Whump, whump, whump … whump, whump, whump … the sound of the .50 caliber machine guns continued as Mike realized that none of the rounds had penetrated his defenses. Mike looked down at the scalpel in his hand and then at his neighbor, Will. Will’s breath was coming in shallow gasps. His skin felt clammy and cold. Mike was almost certain that the piece of 2X4 protruding from Will’s abdomen had pierced Will’s lung – maybe worse.
“Mandy, check the window – carefully,” Mike instructed. “See what’s going on out there. Keep low, don’t expose anything below your eyes above the window sill.”
Mandy left the kids in the far corner of the laundry room and hustled over to the daylight window at the front of the house.
“It looks like two military vehicles are attacking the gang of looters,” Mandy shouted from the front of the house.
“Military?” Mike muttered.
That didn’t make sense. From everything he’d heard over his short-wave receiver, the military had completely disbanded before the end of the previous year. Of course, it could be civilians or ex-military that had commandeered military vehicles. That made more sense – especially with the sound of the 50’s.
“But, why would they attack a gang of looters?” Mike wondered aloud.
Jenny looked at Mike and then down at Will.
“Mike, are you going to do something?” Jenny asked.
“Huh?” Mike shook his head to re-focus on the task at hand.
Will was fading fast. Mandy looked back from below the basement window, deep furrows of concern obvious on her face.
“OK, Will, this is going to hurt like hell, but we don’t have anything stronger than aspirin to dull the pain and I don’t think we can wait for aspirin to take effect.” Mike looked at his neighbor with an apology in his eyes.
“Here,” Mike pulled his wallet out of his hip pocket. Even though the wallet and everything in it had been useless for months, Mike still hadn’t gotten out of the habit of carrying it. “Bite down on this and try to hold still.”
“Jenny, give me some clean gloves, will you?” Mike realized that he’d just contaminated his Nitrile gloves by pulling his wallet out of his pants.
Jenny carefully handed Mike two new gloves as he removed the old ones.
“OK, let’s get to work,” Mike gritted his teeth and made the first incision.
Will groaned, closed his eyes and bit down on the wallet.
“Hang in there, buddy,” Mike said as reassuringly as he could.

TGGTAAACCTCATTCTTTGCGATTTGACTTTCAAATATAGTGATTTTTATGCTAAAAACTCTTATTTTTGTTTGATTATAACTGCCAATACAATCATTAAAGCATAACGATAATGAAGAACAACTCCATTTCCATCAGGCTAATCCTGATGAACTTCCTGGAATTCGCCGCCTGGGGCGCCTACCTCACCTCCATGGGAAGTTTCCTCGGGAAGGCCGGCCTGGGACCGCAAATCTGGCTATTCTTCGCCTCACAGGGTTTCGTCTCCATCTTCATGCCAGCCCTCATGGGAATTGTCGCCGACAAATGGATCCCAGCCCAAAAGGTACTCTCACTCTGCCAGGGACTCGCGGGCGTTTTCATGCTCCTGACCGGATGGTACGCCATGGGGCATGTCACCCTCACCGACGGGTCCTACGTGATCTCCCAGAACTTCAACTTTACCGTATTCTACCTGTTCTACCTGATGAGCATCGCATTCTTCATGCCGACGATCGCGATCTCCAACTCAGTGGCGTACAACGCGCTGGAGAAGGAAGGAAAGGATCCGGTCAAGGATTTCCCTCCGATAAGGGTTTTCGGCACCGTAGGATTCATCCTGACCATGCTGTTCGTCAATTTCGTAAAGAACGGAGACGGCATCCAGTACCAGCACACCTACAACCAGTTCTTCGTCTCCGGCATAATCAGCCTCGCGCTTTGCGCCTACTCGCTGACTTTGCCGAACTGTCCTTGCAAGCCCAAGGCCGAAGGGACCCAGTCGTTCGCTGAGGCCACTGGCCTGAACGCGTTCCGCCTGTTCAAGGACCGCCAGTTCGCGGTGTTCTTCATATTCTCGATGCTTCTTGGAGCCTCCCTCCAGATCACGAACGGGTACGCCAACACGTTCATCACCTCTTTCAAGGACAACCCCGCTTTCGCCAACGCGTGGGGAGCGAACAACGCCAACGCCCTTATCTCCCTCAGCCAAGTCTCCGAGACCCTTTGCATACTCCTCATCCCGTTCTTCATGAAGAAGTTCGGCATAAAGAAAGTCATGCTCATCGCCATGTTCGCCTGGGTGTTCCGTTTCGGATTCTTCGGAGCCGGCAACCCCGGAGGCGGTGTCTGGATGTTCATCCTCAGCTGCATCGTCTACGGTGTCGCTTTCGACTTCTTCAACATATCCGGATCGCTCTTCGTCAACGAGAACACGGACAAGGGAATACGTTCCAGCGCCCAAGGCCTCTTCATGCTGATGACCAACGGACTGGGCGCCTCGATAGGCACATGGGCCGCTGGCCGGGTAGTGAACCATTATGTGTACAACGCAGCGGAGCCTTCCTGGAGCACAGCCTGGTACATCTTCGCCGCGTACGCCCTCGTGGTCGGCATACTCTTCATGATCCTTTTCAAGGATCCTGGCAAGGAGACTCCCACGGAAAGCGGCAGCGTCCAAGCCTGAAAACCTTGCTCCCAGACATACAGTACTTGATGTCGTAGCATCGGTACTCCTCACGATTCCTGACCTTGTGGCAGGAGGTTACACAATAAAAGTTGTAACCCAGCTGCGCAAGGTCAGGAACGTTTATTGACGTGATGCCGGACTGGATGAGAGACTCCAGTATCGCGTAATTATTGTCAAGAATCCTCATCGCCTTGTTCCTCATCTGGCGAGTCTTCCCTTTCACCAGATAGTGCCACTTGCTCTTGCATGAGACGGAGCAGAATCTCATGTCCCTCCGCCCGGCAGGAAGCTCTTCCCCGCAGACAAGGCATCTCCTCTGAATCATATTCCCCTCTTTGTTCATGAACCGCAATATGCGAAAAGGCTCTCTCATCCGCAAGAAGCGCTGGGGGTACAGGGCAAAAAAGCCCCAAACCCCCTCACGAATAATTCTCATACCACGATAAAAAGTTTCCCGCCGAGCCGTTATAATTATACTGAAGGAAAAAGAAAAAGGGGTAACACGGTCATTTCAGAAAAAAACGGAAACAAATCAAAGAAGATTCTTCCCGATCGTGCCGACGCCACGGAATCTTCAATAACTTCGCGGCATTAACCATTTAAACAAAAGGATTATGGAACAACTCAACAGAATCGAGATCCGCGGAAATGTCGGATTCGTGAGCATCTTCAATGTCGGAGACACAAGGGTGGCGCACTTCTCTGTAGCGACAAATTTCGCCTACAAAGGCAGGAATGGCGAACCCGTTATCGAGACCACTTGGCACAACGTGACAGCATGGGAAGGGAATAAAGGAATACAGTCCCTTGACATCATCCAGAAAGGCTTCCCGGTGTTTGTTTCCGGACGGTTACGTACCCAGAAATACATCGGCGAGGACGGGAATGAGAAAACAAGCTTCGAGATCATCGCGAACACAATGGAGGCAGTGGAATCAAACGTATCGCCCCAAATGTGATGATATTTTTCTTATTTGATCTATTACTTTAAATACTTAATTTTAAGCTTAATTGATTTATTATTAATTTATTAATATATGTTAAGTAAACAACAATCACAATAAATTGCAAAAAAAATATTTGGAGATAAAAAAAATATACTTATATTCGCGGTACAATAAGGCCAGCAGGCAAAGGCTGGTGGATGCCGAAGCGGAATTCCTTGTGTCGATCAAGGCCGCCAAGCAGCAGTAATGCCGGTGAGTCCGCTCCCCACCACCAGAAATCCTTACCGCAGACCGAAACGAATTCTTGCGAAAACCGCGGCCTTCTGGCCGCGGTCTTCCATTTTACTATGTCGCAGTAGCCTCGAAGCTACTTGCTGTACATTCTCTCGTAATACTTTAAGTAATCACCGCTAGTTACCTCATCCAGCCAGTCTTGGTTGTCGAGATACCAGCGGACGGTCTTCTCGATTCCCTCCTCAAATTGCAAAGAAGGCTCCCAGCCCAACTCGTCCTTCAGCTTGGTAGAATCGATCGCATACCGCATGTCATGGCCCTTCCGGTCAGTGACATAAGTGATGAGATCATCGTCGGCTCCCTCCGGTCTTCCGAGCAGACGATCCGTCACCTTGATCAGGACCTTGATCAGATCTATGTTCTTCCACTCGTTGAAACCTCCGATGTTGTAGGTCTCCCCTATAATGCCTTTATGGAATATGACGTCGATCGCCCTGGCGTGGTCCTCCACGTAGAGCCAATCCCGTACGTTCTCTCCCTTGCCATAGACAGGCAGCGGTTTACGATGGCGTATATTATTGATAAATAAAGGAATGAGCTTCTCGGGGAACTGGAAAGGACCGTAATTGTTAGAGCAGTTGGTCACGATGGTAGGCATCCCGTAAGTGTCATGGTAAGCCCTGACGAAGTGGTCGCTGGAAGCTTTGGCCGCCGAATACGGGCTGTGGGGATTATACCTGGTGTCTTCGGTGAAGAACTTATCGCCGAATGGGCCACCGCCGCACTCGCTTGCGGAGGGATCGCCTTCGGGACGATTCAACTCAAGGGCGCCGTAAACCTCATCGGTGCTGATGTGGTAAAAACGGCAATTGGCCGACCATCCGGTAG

As Mike made the second incision, blood gushed out of Will, onto the linoleum and down the floor drain near where he lay. Mike bit his lip to avoid saying anything. He looked Jenny in the eyes and shook his head. Mike and Jenny’s daughter started to cry. Her oldest brother hugged her so she couldn’t see what was going on. Mike and Jenny’s eight year-old boy, stared wide-eyed.
Mike could feel Will’s skin going cold. Will began to wheeze as his eyes rolled back in his head. Mike stopped and looked over at Mandy.
“Mandy, he isn’t going to make it,” Mike said simply, quietly. “Come say your goodbyes. We’ll leave you alone.”
Mike and Jenny took their children by the hand and went out into the family room, closing the door behind them. Jenny’s sobs and Will’s wheezing breath followed filling their ears.
Strangely, it had grown quiet outside. The gunfire had stopped. The natural sounds of everyday life had not yet resumed. Mike peeped up over the sill of the window. He could see two HMMWV’s parked in the general vicinity of the looters’ vehicles. Several people in uniforms were milling about. The uniforms were mismatched. Some were the Army’s old Woodland pattern. Others were the Desert Camo pattern from the first war in Iraq. Still others appeared to be wearing more modern digital camouflage. Two men stood on guard keeping a 360-degree watch. It appeared as if they were carrying M4’s or AR-15’s. Mike saw one of the guards look in his direction and point and ducked down.
“I don’t know who they are, but they’ve spotted us,” Mike was struggling to catch his breath.
Jenny nodded and hugged her kids closer to her as a tear rolled down her cheek.
Mike thought he heard the big diesel engines in the HMMWV’s roar to life.
“I’m going to go out and see if they’re friendly,” Mike announced as Mandy exited the laundry room dabbing at her eyes.
“No!” Jenny was almost screaming. “We can’t lose you too!”
“Honey, as well armed as those guys are,” Mike began, “we aren’t going to be able to hold them off if they want our supplies.”
Mandy walked unnoticed past Mike and Jenny as they argued. She climbed over the pile of rubble at the bottom of the stairs, a piece of which had claimed her husband’s life, and then to the top of the stairs. The front door was hanging off its hinges as the storm door flapped in the wind. Mandy stepped around the wooden entry door and pushed the aluminum storm door aside as she stepped out onto the front landing.
Mandy paused on the front stoop. The March breeze caressed the bare skin of her face and arms and toyed with her hair. Tendrils of Mandy’s unwashed locks floated like thick, blonde kite strings. Tears steamed down her face. Mandy tilted her head back. She closed her eyes. The world began to spin.
As Mandy fell into a heap at the top of the steps leading down to the driveway, two HMMWV’s pulled over the curb on the opposite side of the street outside Mike and Jenny’s house. The turret-mounted .50 caliber guns swiveled in Mandy’s direction as a Deuce and a Half rolled across the church parking lot.
Bits of paper and plastic shopping bags swirled across Mike and Jenny’s driveway in a litter-filled dust devil. A robin, the first sign of spring, hopped across the yard, between the tangles of wire, looking for a worm.
Mandy looked up at the big black guns pointed in her direction and tore open the front of her blouse. Buttons popped and fell to the concrete dancing down the steps into the grass below. One of them caught the robin’s eye. It hopped over for a closer look.
“Go ahead, shoot me!” Mandy shrieked.